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Couldn't Verizon Have Just Said No to NSA? Couldn't Verizon Have Just Said No to NSA?

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Couldn't Verizon Have Just Said No to NSA?

(U.S. Government)

photo of Brian Fung
June 6, 2013

An internal memo from Verizon to its employees has leaked to the Web, revealing that the company justified its cooperation with the National Security Agency based on the terms of the government's court order.

Verizon's executive vice president and general counsel, Randy Milch, didn't confirm whether documents obtained by The Guardian were legitimate. But he did say that if Verizon did receive such an order, it would be "required" to comply.

Here's the thing. The whole "required" business is a bit of a technicality. Verizon is "required" to hand over cell-phone metadata only if it doesn't choose its other option, which is to fight the order in court. This option — what Marc Rotenberg, executive director of the Electronic Privacy Information Center, calls "adversarial proceedings" —  is a form of legal recourse that anyone who's served with a subpoena has access to.
If Verizon had objections to the NSA's request for user data, it could have raised them. Maybe the company did, maybe it didn't; every subpoena that comes through the Foreign Intelligence Surveillance Court also contains a gag order prohibiting the recipient from discussing the affair. That means even if Verizon had tried to challenge the request, we still wouldn't know. Verizon could be dying to tell us it tried to resist.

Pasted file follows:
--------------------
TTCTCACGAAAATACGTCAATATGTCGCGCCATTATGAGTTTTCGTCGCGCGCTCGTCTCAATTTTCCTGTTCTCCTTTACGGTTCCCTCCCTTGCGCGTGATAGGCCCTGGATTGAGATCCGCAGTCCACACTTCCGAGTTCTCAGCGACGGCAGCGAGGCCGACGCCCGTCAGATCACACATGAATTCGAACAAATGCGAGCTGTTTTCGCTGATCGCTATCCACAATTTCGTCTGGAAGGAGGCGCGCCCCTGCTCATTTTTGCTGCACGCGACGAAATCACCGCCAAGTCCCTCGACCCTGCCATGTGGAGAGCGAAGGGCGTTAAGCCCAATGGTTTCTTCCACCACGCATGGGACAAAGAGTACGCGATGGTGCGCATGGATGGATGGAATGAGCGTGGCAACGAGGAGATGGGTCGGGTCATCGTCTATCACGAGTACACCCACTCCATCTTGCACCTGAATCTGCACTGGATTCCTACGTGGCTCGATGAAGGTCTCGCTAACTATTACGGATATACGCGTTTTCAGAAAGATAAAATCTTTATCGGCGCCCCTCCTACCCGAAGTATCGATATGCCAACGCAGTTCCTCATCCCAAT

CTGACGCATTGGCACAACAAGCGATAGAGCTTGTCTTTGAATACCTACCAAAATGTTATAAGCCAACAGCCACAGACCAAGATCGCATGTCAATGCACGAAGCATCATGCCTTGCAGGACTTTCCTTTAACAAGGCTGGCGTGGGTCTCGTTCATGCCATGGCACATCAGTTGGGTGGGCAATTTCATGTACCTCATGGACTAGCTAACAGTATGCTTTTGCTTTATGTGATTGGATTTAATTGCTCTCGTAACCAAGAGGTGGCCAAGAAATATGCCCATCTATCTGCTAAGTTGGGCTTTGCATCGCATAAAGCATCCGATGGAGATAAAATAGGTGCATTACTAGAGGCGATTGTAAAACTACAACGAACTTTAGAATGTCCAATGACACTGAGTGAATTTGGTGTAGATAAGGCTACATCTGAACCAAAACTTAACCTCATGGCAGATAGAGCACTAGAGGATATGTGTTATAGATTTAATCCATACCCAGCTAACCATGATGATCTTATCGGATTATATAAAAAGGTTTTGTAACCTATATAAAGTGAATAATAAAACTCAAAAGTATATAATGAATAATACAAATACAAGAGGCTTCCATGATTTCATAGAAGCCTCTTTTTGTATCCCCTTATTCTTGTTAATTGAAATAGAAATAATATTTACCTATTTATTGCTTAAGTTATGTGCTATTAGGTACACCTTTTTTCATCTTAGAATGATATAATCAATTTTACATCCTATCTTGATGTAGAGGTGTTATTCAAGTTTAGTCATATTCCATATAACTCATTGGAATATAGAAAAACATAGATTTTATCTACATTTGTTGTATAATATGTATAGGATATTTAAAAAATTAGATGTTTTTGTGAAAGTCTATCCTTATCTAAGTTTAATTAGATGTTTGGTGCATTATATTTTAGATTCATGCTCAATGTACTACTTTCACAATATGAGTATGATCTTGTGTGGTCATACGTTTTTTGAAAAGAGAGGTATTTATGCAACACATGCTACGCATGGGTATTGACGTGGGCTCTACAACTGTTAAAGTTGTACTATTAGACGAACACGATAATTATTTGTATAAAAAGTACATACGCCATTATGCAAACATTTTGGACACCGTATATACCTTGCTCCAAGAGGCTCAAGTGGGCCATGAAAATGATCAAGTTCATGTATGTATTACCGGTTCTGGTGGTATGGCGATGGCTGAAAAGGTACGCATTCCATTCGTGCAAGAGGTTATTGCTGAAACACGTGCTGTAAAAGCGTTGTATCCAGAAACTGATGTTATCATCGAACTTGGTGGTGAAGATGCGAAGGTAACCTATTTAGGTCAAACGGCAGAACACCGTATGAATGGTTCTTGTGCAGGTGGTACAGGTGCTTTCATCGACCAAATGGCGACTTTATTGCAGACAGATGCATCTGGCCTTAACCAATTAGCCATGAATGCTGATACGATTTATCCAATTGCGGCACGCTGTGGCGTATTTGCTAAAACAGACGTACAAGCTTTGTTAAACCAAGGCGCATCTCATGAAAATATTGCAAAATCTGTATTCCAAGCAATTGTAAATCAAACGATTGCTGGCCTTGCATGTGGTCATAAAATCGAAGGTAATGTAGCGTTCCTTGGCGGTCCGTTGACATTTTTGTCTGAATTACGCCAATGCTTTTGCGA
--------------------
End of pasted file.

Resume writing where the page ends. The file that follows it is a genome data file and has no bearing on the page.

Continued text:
Is that likely? Probably not. The surveillance program, according to the very senators in Congress who approved it, stretches back to 2006. If Verizon had fought it, it must have been a short battle. 

Verizon also was the only company to get zero stars on the Electronic Frontier Foundation's ranking of companies according to their privacy record.


Nor does Verizon have much incentive to push back. Under the Foreign Intelligence Surveillance Act, companies that cooperate with government investigations get liability protection for doing so. Handing over metadata that the feds request for "national security" purposes gives companies vital cover.

"You're pretty much relying on the counsel of the company receiving the order to raise objections if there are any," said Rotenberg, who added that he was shocked when he read the court order. "I helped write the Electronic Communications Privacy Act," he added, "and I never imagined the FISA court" would go to such lengths.

A Verizon spokesperson declined to comment.

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